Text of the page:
As a reporter, he was most proud of a seven-part series he did on emotionally disturbed children. It is written with a sensitivity that would surprise some of his critics. Of Camarillo State Hospital he wrote, "The hospital is a city of red-tiled roofs, blue-denimed patients and misplaced memories. There are those who regard Otis Chandler as a man with an ego as big as Beverly Hills and a lack of empathy for minorities.
A story is told about some of the Times's shortcomings in coverage in its own backyard in the early days of civil rights demonstrations. He was initially miserable; the other students all seemed richer, better-educated and more sophisticated. Southern California was considered a cultural backwater, and despite his family's vast wealth and power, Chandler felt like a hick. He was skinny all right -- 6 feet 1, pounds -- but he played varsity soccer and basketball, high-jumped and ran the mile, and his successes gave him an identity.
Still, he wanted to be bigger and stronger, so shortly after graduation, he took up weightlifting. By the time he enrolled at Stanford University in , he weighed about pounds. His Stanford roommate, Norman Nourse, suggested that he try the shotput -- heaving a pound iron ball.
Two years later, he was considered a cinch to be one of three shotputters on the U. Chandler liked the shotput and weightlifting, he once said, because they were individual sports, and he could be judged on his own merits. He was, in general, something of a loner, a trait he traced partly to "spending my young years on that ranch in Sierra Madre, a little remote, rather than on a neighborhood street with a lot of kids. Many people found him a bit distant -- cool, controlled, difficult to know well -- and these qualities became more pronounced as he matured and increasingly tried to escape the burden of being a Chandler.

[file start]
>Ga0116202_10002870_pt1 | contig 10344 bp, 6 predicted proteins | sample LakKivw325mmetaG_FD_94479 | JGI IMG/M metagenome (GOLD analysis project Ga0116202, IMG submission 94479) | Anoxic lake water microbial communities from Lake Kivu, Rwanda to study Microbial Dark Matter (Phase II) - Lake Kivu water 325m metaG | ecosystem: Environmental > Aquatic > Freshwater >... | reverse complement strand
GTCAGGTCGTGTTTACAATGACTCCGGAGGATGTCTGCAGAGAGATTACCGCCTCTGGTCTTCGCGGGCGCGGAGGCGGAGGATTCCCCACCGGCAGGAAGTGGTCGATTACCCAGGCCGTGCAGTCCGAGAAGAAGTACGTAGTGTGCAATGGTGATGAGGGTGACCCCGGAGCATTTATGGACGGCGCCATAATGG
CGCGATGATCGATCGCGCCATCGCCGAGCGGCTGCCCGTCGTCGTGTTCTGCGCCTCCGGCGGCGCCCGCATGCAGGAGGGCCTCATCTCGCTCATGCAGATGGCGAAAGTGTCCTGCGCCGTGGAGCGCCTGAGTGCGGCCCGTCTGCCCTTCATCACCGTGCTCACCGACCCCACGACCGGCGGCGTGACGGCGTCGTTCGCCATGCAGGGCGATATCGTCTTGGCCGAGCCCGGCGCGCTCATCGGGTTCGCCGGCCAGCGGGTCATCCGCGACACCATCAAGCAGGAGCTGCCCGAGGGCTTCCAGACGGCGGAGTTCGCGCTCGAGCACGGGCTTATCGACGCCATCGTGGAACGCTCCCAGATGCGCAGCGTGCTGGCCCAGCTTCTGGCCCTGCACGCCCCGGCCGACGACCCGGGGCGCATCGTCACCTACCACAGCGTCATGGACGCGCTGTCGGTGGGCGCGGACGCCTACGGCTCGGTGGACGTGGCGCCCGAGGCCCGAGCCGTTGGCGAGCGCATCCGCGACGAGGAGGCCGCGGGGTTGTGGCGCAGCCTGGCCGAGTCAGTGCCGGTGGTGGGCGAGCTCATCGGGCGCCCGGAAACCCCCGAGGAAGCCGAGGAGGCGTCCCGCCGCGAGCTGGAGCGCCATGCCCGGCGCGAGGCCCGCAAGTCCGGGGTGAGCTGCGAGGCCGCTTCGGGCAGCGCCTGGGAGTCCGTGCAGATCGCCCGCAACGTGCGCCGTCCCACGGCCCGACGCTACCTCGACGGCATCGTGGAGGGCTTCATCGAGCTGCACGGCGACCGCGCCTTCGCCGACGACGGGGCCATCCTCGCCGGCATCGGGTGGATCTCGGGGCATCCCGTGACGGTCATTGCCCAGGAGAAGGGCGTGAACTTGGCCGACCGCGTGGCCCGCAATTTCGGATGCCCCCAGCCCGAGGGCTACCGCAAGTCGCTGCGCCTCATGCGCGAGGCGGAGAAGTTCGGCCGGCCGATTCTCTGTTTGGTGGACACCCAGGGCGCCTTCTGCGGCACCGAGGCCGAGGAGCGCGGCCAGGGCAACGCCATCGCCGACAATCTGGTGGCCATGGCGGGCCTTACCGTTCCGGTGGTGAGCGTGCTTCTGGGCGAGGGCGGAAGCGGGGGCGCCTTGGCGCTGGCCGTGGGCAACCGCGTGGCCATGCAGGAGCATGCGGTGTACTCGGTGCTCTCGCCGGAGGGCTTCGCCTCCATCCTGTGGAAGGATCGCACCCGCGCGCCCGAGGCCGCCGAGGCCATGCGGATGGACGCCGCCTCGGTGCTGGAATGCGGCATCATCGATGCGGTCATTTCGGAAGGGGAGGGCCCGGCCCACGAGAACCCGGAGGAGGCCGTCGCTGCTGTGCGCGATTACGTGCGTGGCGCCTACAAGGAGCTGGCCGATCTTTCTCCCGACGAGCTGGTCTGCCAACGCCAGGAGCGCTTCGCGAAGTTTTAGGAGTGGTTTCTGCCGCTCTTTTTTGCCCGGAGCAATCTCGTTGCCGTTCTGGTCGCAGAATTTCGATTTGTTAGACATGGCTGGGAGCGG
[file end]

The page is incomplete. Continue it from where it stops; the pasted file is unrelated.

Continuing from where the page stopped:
After graduating from Stanford, he tried to enroll in an Air Force training program. He was turned down because he was 17 pounds heavier than the maximum allowed for jet pilots, so he starved himself and quickly lost the weight. He was rejected anyway; his shoulders and hips were still too big to fit into the cockpit of a jet. Growing up, Chandler had often said he'd like to be a doctor, although he later conceded, "I was never an outstanding scholar. He had married his college sweetheart, Marilyn Brant -- having proposed to her on his 23rd birthday on the seventh hole of the Pebble Beach golf course -- and they had a baby boy Norman, after Otis' father but no plans and no substantial income.
Like his father, who had also been kept on tight purse strings by his father, Otis often split the bill with his fiancee or let her pick up the tab when they dated. As a boy of 5 or 6, he had frequently accompanied his father to the office and slid down the chutes that were used to drop papers from the pressroom to the delivery trucks. In college, he had sometimes worked summers at the paper, most often using his physical strength to move printing plates and other heavy items and equipment.